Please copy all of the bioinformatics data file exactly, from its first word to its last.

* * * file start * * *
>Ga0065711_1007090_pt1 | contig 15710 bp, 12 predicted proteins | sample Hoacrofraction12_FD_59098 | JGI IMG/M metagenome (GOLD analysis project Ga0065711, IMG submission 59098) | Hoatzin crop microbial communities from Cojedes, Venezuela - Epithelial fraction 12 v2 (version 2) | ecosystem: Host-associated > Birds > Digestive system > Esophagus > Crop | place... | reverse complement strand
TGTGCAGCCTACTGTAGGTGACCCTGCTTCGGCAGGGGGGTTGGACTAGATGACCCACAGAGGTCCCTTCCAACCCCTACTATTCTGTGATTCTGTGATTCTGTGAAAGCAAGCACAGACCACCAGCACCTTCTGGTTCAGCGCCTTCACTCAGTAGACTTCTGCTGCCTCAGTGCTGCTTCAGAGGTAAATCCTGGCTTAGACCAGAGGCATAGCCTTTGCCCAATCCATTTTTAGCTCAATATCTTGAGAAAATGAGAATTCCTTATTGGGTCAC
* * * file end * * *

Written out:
>Ga0065711_1007090_pt1 | contig 15710 bp, 12 predicted proteins | sample Hoacrofraction12_FD_59098 | JGI IMG/M metagenome (GOLD analysis project Ga0065711, IMG submission 59098) | Hoatzin crop microbial communities from Cojedes, Venezuela - Epithelial fraction 12 v2 (version 2) | ecosystem: Host-associated > Birds > Digestive system > Esophagus > Crop | place... | reverse complement strand
TGTGCAGCCTACTGTAGGTGACCCTGCTTCGGCAGGGGGGTTGGACTAGATGACCCACAGAGGTCCCTTCCAACCCCTACTATTCTGTGATTCTGTGATTCTGTGAAAGCAAGCACAGACCACCAGCACCTTCTGGTTCAGCGCCTTCACTCAGTAGACTTCTGCTGCCTCAGTGCTGCTTCAGAGGTAAATCCTGGCTTAGACCAGAGGCATAGCCTTTGCCCAATCCATTTTTAGCTCAATATCTTGAGAAAATGAGAATTCCTTATTGGGTCAC